As you can imagine, there were two outcomes… surgeries either went well or they didn’t.
Now, here’s where the exciting part kicks in.
After each surgery, the researchers asked the surgeons questions designed to predict who would do the best in future surgeries.
A surprising pattern began to emerge.
When surgeries went well, the “doer” surgeon said with a shrug, “Of course things went well. I’m good at what I do.”
But when surgeries went badly, the “doer” surgeon blamed it on bad luck.
Would the watchers have the same reaction?
When surgeries went well, the “watcher” surgeon said with a sigh, “They’re so good. I’ll never be that good.”
But when surgeries had a bad outcome, the “watcher” surgeon took careful notes on what went wrong and vowed to never make that mistake.
So who had better outcomes across all future similar surgeries?
You guessed it.
The watching surgeon who witnessed surgeries with poor outcomes did the best. Why?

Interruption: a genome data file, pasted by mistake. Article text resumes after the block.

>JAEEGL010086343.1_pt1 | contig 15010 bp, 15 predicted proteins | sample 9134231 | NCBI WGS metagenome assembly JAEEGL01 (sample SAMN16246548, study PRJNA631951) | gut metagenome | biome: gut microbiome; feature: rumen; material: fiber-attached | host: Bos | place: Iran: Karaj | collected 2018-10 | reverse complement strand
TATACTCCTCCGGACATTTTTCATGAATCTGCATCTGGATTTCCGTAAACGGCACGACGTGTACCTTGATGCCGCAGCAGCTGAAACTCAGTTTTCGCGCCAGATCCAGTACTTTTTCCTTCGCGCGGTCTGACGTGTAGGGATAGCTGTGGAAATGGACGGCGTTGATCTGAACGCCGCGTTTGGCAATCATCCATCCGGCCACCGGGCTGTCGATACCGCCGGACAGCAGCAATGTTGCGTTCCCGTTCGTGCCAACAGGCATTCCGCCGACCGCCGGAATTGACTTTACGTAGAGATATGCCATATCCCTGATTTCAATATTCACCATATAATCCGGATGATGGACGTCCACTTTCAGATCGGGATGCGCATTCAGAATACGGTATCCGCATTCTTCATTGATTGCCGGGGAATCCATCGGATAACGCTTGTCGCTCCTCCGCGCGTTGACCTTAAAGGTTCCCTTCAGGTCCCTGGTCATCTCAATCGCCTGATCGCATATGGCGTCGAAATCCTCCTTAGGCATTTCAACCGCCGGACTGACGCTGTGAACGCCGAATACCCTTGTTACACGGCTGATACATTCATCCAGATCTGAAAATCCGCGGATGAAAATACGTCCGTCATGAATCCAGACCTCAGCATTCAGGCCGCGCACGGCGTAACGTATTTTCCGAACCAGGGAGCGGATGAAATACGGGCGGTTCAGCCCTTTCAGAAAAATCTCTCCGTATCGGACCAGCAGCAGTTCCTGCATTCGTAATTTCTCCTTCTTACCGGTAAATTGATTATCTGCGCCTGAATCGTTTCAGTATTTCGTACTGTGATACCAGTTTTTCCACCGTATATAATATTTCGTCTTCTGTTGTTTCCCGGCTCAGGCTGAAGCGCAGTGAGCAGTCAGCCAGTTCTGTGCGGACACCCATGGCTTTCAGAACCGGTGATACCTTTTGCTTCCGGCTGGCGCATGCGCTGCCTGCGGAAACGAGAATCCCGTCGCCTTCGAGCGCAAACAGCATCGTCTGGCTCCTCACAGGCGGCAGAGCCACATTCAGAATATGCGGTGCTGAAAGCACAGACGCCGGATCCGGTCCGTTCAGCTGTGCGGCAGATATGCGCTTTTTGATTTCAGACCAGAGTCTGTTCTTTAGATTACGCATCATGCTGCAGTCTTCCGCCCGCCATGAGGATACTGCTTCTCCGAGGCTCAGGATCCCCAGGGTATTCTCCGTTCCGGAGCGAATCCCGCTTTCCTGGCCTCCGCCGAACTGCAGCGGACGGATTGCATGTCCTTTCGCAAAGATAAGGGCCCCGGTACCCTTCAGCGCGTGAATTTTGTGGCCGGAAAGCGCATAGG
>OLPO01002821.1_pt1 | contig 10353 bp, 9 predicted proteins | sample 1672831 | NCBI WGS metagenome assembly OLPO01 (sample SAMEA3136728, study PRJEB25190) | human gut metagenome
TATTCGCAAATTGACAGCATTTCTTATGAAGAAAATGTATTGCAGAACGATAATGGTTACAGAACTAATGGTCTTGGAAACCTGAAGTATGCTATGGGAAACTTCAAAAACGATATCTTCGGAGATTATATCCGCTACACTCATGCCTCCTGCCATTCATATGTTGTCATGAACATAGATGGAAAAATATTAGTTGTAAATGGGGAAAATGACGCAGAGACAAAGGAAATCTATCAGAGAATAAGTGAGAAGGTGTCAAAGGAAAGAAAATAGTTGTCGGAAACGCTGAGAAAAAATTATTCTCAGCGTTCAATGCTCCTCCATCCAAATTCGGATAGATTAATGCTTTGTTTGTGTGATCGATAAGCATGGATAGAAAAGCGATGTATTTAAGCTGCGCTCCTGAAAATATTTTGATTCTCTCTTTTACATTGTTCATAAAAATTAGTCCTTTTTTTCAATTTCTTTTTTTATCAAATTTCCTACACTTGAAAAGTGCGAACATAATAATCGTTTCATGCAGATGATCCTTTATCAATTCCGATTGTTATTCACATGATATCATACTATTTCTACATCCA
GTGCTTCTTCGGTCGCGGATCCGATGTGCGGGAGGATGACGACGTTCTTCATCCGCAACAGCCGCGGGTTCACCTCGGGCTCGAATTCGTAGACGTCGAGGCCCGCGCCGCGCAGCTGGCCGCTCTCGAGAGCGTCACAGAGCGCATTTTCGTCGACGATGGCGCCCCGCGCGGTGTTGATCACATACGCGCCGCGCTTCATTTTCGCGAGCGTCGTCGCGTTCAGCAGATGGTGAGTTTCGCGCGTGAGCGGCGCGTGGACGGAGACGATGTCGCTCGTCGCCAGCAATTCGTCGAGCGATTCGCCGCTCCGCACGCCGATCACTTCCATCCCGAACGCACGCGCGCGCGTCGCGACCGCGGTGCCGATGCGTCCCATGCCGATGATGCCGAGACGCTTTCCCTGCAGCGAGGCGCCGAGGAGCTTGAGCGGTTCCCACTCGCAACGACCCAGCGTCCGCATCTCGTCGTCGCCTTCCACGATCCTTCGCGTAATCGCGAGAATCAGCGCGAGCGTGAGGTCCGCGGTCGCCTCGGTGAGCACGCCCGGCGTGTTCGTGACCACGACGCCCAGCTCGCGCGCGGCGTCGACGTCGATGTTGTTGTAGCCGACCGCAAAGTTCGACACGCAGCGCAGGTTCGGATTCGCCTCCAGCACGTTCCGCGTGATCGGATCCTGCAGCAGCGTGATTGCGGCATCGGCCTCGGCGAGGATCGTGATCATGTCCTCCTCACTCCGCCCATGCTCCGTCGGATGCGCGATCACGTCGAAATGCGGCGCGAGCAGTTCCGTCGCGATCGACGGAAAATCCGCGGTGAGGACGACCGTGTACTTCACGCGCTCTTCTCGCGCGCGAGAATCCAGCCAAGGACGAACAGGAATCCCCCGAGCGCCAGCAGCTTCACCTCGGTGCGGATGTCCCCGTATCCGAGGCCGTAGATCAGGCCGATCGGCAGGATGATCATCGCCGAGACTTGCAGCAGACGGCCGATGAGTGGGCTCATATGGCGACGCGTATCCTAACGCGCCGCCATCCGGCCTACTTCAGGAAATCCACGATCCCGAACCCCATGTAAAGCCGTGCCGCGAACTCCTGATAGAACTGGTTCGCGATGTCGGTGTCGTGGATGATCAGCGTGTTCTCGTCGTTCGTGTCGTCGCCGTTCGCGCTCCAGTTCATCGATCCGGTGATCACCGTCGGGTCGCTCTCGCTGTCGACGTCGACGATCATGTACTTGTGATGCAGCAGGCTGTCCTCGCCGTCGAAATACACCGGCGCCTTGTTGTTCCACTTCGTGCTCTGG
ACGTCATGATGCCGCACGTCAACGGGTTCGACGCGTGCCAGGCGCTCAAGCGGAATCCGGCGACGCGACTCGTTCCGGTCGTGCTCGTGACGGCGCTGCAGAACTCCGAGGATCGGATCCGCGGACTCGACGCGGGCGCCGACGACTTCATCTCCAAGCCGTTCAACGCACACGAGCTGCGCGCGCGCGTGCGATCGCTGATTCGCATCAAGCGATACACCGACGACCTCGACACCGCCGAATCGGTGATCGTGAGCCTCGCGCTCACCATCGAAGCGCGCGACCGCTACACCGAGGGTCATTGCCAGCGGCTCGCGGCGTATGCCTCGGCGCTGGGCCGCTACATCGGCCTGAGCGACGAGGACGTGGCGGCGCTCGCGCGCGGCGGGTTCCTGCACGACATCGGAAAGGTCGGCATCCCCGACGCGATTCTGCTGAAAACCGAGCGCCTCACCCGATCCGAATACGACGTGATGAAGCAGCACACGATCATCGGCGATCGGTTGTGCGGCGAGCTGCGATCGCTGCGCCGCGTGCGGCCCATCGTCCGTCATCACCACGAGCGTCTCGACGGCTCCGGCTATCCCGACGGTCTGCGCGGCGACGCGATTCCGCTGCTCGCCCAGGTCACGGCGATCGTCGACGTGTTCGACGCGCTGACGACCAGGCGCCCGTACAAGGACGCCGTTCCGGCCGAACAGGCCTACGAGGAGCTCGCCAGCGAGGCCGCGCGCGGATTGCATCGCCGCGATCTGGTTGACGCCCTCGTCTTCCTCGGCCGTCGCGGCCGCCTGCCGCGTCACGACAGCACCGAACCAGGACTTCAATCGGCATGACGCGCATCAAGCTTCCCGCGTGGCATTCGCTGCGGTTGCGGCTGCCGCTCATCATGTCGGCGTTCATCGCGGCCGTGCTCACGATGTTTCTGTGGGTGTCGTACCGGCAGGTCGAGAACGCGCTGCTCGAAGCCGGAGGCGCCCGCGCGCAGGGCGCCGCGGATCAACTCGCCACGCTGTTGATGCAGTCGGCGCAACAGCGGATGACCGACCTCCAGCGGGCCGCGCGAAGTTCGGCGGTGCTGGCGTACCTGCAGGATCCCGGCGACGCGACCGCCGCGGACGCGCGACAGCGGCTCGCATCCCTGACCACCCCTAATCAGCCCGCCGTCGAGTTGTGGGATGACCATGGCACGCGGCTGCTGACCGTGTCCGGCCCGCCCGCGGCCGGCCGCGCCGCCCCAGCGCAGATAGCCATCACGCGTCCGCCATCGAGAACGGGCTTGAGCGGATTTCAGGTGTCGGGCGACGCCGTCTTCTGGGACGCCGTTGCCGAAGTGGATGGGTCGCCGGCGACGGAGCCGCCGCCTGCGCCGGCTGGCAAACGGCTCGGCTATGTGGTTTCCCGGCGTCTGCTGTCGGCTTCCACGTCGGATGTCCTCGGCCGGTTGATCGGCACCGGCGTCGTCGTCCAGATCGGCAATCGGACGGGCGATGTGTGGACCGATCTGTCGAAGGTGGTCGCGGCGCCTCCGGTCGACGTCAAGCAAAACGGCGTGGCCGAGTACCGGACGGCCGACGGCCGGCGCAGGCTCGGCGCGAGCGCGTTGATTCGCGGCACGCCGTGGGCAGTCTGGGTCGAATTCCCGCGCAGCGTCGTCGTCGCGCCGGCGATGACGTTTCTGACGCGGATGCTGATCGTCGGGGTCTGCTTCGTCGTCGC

Critical Feedback Loops That Are Actually Constructive, Without Freaking People Out
The researchers concluded that when a person gets feedback that doesn’t harm their sense of self, it’s easier for them to take the advice and use it.
But if the feedback impacts their sense of self, the only way to restore internal equilibrium is to blame it on outside forces, like bad luck.
The problem is if you blame something on bad luck, there’s no emotional energy left to learn and do better next time.
It would be better to say, “Okay sure, it’s bad luck. But just in case my actions played some small part in what went wrong, what can I do better next time?”
Ideally everyone would have the presence of mind and psychological safety to think this way but the normal reaction is, “It was bad luck. Move on,” even for world class surgeons.
What does this have to do with group coaching programs?
How to Strategically Design Group Coaching Programs to Maximize Learning and Keep Students Engaged
Group coaching programs might not be as high stakes as bypass surgery but we can pull a surprising number of useful tips for learning and teaching from the study.